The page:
History, Alaska: Looking back at the Seawolves’ postseason streak, Part I

 (photo: UAA Athletics)
The 1989-90 Alaska Anchorage team qualified for the NCAA tournament with an at-large bid playing as an independent (photo: UAA Athletics).

With Arizona State on the brink of the first independent at-large bid to the NCAA tournament in over 25 years, USCHO is revisiting the last program to accomplish this feat – the 1989-92 Alaska Anchorage teams. This two-part recounting of the historic Seawolves teams was told by over 15 players, coaches, administrators, opponents, and journalists. Part I focuses on the makeup of the teams from the late 1980’s and the 1989-90 season.

Here is their story, in their own words.

Kelvin “Brush” Christiansen, Alaska Anchorage head coach, 1979-96: “I moved to Anchorage in 1969. Ever since I was 13, I always wanted to get to Alaska. A friend of mine ended up going [to Alaska Methodist] in 1969 and received a scholarship, so I wrote to the university and they offered me a little scholarship, and I said, ‘I had to go.’ I thought that was my chance, otherwise I thought I’d probably never get the chance to go up there. And I’ve been there now for 50 years.”

Doyle Woody, Anchorage Daily News sports reporter, 1983-2017: “[Brush] was, and remains to this day, a guy who could be very intense but can be super fun-loving, and he just has a really good soul. The longer I got to know him, the more I began to appreciate him. And one of the things I began to appreciate, even back then, was that he was a terrific evaluator of talent.

“Most of these guys that ended up at UAA during that period, if they weren’t hometown guys, they were guys that all the Division I teams in the Lower 48 passed on for some reason. ‘Maybe he’s too small. Maybe we don’t think he skates quite well enough. Maybe our cupboard’s already stocked up.’ But Brush really grabbed some guys who turned out to be real players in that era of the late ‘80s and early ‘90s.”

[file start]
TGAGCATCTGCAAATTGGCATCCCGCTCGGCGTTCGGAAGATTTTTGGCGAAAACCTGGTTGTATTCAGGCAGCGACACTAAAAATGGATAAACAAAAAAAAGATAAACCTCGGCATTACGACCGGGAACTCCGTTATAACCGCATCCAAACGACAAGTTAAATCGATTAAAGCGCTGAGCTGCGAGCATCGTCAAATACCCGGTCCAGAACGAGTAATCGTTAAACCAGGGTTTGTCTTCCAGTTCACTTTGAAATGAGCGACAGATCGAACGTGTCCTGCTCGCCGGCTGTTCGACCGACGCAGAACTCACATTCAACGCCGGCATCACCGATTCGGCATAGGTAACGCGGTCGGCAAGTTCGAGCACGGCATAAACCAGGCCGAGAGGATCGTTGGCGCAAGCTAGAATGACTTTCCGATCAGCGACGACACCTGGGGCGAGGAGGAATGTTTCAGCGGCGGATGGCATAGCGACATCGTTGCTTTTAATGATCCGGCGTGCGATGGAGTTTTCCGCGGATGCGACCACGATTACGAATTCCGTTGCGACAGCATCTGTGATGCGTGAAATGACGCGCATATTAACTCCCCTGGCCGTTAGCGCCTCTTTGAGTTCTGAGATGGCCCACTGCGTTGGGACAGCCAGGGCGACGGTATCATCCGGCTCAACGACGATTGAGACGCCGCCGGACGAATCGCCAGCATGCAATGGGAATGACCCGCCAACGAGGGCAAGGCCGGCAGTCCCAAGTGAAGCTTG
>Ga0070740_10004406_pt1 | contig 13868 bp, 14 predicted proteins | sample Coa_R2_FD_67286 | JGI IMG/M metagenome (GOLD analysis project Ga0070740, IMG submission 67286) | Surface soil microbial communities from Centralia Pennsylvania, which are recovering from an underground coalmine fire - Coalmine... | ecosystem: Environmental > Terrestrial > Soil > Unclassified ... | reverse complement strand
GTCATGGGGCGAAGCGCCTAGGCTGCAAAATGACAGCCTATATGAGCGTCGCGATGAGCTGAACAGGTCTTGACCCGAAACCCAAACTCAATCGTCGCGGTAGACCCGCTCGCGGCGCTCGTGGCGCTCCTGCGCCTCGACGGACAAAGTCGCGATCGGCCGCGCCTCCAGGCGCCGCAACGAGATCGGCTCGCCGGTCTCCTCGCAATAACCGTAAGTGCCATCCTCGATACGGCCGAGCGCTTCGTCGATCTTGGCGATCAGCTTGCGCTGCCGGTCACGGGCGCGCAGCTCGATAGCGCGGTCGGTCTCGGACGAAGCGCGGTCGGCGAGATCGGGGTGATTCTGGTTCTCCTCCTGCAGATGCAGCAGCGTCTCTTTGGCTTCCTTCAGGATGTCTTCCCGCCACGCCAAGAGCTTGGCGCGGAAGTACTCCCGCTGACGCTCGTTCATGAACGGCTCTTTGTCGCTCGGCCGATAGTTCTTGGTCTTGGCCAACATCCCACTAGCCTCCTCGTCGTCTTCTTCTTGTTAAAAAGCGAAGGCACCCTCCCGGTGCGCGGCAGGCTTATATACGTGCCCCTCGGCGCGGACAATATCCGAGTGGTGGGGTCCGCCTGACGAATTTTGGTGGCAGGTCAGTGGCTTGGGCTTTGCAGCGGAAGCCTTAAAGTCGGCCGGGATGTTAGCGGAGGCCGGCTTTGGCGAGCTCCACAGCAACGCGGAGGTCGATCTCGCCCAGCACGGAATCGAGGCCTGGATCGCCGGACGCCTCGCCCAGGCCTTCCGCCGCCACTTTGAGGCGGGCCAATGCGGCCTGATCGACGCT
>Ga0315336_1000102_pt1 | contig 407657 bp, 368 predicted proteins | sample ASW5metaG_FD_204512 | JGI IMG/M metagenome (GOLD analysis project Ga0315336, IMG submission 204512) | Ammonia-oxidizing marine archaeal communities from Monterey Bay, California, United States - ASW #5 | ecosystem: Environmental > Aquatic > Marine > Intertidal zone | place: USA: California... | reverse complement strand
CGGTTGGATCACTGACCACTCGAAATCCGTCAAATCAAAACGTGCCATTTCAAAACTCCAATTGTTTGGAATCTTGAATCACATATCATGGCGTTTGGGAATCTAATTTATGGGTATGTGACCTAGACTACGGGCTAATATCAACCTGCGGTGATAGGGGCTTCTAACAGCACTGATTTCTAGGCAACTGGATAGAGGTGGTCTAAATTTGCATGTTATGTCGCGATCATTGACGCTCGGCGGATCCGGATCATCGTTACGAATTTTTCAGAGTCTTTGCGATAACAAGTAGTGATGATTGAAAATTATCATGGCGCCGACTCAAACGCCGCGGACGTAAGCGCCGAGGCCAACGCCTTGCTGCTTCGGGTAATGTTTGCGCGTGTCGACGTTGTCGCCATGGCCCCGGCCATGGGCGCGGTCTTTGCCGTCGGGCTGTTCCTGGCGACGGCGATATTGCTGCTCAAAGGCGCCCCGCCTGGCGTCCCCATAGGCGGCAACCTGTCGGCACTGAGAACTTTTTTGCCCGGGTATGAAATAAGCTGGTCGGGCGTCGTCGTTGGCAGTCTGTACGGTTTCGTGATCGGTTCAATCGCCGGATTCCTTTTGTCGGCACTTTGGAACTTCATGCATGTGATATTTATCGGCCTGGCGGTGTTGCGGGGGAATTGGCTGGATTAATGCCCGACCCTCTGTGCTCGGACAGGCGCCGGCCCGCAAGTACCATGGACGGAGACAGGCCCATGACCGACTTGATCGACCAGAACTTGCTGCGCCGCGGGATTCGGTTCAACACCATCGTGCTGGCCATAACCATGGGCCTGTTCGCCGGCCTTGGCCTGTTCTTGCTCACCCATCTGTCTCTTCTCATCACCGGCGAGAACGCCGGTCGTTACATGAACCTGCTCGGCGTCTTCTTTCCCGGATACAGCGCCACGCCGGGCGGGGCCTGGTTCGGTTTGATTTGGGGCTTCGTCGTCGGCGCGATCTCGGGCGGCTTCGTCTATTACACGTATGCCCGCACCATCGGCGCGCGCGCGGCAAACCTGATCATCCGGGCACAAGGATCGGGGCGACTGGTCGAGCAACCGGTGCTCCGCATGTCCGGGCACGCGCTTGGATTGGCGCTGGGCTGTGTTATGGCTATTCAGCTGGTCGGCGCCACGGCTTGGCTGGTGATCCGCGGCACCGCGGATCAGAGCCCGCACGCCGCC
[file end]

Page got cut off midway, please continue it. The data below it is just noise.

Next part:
Brian Kraft, UAA forward, 1989-92: “You had a bunch of guys there that just wanted to play. And Coach did a really good job of harnessing that and capitalizing on it. We’d go into a Denver or a Minnesota, Providence or something like that, and he’d say, ‘These guys give us no respect whatsoever.’ Coach would always play off of that. ‘These guys don’t even think you belong on the ice with them.’ So on that emotional side, he would really get a lot out of us.”

Derek Donald, UAA forward, 1988-92: “He was that coach that, years later, you look back and you realize why he did what he did. It made you a better person, it made you a better hockey player. Brush is still one of the greatest people in my life. He cared about his players a lot more than we realized at the time we played for him.”

Dean Larson, UAA forward, 1988-92: “There was a big class that came in [in 1988], and we were all real close and real tight, and we all got along. Going through that first freshman season together, we were extremely excited for that next season. We thought that we belonged playing against top-notch Division I teams, and we were excited because we had a few real good teams coming that we were going to play that next year.”

Christiansen: “Not only did I know that they were a special group, a lot of the top-tier teams in the country knew it and were afraid of them.”

The 1989-90 season started, and a 2-0 UAA team traveled to Minnesota Duluth (6-0) for a weekend set in early November. Duluth won by scores of 5-2 and 7-1.

Keith Morris, UAA forward, 1989-92 & 1993-94: “We were going to play a national-caliber program in Duluth, and I think it was a deal where we were on the road early and we had to find out what type of team we were going to be. It was an easy opportunity to re-evaluate where we were at and what we had to do moving forward in the season.”